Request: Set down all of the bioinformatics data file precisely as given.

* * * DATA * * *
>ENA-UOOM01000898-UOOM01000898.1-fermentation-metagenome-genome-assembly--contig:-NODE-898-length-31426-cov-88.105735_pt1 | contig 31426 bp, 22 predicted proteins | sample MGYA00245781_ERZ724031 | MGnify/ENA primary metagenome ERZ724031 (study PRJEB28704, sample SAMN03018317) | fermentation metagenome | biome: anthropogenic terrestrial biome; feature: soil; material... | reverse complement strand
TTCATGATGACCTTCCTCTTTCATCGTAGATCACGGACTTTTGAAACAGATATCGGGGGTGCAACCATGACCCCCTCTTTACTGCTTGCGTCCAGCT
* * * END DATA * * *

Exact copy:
>ENA-UOOM01000898-UOOM01000898.1-fermentation-metagenome-genome-assembly--contig:-NODE-898-length-31426-cov-88.105735_pt1 | contig 31426 bp, 22 predicted proteins | sample MGYA00245781_ERZ724031 | MGnify/ENA primary metagenome ERZ724031 (study PRJEB28704, sample SAMN03018317) | fermentation metagenome | biome: anthropogenic terrestrial biome; feature: soil; material... | reverse complement strand
TTCATGATGACCTTCCTCTTTCATCGTAGATCACGGACTTTTGAAACAGATATCGGGGGTGCAACCATGACCCCCTCTTTACTGCTTGCGTCCAGCT